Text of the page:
Betsy Johnson-Miller (Instructor of English and Communication): Once again, this semester reminded me how much I love to teach Reading Fiction and Poetry. The class engaged the texts we studied with gusto, and it delighted me to see them reach new levels of appreciation and understanding. I look forward to teaching creative writing classes in the fall and spring. In terms of my own creativity, an essay of mine on hunting and Facebook will be included in the September, 2011 issue of Gray's Sporting Journal. In June, I will attend a memoir workshop at the University of Iowa, and my second young adult novel, The Fountain, has just been released from North Star Press.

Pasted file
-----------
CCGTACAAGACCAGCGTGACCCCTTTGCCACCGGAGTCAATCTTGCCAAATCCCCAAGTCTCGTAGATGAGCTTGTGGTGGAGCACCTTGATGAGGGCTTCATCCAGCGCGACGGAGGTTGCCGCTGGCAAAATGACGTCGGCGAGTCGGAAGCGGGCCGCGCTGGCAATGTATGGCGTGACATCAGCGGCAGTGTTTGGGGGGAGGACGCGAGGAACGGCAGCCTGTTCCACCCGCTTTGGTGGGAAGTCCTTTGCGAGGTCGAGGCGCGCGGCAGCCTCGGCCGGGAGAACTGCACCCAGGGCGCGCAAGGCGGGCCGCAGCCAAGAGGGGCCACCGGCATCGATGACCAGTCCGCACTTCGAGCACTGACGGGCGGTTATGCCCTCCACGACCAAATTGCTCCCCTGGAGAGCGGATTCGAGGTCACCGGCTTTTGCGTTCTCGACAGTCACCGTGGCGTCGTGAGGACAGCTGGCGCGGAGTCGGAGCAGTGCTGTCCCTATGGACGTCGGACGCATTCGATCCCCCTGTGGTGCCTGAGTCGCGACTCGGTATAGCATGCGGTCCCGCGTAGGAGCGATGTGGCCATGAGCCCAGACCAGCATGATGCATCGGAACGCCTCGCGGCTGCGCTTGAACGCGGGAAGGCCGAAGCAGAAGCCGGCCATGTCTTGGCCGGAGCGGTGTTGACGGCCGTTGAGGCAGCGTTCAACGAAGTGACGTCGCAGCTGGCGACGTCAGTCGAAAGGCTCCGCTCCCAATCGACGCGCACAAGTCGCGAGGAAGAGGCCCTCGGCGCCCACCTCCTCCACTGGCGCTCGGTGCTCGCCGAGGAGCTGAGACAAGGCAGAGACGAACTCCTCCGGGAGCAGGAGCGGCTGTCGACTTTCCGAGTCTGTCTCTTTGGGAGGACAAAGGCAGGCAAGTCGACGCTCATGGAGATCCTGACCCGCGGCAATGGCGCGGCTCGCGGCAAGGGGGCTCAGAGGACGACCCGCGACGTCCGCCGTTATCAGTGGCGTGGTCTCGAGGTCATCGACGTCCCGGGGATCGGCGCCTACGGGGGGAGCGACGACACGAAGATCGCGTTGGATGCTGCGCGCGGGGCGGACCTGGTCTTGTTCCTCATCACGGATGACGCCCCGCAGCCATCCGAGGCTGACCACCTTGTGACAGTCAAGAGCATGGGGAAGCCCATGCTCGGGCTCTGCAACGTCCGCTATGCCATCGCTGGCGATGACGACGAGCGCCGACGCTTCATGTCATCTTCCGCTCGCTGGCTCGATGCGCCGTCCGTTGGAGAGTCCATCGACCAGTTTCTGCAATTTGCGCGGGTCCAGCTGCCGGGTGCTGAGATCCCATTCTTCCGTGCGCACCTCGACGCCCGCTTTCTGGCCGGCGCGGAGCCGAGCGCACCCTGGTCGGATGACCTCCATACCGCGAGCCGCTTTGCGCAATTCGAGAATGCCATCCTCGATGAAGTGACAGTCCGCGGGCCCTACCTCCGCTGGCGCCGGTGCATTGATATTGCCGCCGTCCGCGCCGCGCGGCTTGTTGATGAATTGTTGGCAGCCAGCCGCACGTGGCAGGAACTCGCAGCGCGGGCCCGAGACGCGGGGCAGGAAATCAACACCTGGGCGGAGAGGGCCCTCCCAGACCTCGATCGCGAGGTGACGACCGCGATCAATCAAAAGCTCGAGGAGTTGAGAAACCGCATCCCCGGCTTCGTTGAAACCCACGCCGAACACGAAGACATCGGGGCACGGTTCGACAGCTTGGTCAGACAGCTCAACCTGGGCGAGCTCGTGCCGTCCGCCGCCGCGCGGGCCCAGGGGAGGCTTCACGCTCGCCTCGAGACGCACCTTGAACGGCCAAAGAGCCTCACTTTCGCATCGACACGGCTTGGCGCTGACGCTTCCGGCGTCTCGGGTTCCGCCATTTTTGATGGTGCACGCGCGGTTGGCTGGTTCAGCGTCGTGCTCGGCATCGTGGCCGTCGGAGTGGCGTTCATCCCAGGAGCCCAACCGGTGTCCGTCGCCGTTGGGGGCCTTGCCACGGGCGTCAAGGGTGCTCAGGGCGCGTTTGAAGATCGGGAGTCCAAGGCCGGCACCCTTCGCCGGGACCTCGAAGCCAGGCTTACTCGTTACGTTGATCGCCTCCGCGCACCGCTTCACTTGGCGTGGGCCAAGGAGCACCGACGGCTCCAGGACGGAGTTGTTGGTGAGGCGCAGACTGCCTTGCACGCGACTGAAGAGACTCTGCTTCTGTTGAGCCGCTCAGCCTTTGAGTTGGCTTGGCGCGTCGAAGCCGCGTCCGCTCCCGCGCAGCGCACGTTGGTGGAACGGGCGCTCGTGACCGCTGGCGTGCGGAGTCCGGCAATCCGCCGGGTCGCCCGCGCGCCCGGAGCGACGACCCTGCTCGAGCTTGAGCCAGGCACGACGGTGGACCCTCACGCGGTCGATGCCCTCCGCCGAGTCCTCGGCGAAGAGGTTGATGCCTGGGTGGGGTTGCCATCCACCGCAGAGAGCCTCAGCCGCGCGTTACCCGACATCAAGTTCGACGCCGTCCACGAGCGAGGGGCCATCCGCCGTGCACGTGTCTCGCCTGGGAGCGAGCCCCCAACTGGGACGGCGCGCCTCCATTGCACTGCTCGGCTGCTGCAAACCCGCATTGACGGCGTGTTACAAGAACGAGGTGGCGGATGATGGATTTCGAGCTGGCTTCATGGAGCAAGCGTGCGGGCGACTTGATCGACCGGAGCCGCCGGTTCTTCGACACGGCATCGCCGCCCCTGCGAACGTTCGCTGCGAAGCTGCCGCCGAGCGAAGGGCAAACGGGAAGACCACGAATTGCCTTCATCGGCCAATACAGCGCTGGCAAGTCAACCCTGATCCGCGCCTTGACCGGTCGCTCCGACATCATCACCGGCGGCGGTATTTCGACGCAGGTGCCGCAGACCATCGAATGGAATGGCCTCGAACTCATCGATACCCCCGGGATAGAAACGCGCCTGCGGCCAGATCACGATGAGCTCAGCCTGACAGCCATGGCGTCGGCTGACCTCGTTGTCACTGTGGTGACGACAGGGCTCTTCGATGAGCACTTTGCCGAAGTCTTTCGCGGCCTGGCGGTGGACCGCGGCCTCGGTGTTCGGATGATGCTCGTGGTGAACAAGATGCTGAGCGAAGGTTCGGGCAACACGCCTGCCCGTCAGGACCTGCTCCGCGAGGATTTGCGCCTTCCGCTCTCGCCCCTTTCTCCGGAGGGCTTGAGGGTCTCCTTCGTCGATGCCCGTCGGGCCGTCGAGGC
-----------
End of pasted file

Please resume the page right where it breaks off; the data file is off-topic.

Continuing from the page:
Cindy Malone (Professor of English):  I've just returned from London, where I attended a Digital Books Conference and the London Book Fair to hear about the latest developments in books and digital media.  I found the discussions both heartening and troubling.  While media and format change rapidly, many publishing industries see powerful evidence of deep, vital engagement with varied experiences of reading.  On the other hand, the multitude of devices and platforms (nook, Kindle, iPad, and so on) and the uncertain futures of devices, formats, and digital storage raise vexing questions.  Moreover, the uneven access to digital media across socio-economic groups and geographical regions, along with the almost instant obsolescence of those media, pose serious issues for people committed to wide dissemination and long-term conservation of "books" (widely construed).  While I was in London, I also spent time in the Rare Books room of the British Library, where I read 18th-century works by writers eager to profit from the popularity-or notoriety-of Laurence Sterne's The Life and Opinions of Tristram Shandy, Gentleman.  The range and number of unauthorized "prequels" and sequels, coupled with Sterne's own borrowings (or, more bluntly, plagiarism) from other writers, invite comparison with current discussions about intellectual property in the digital age.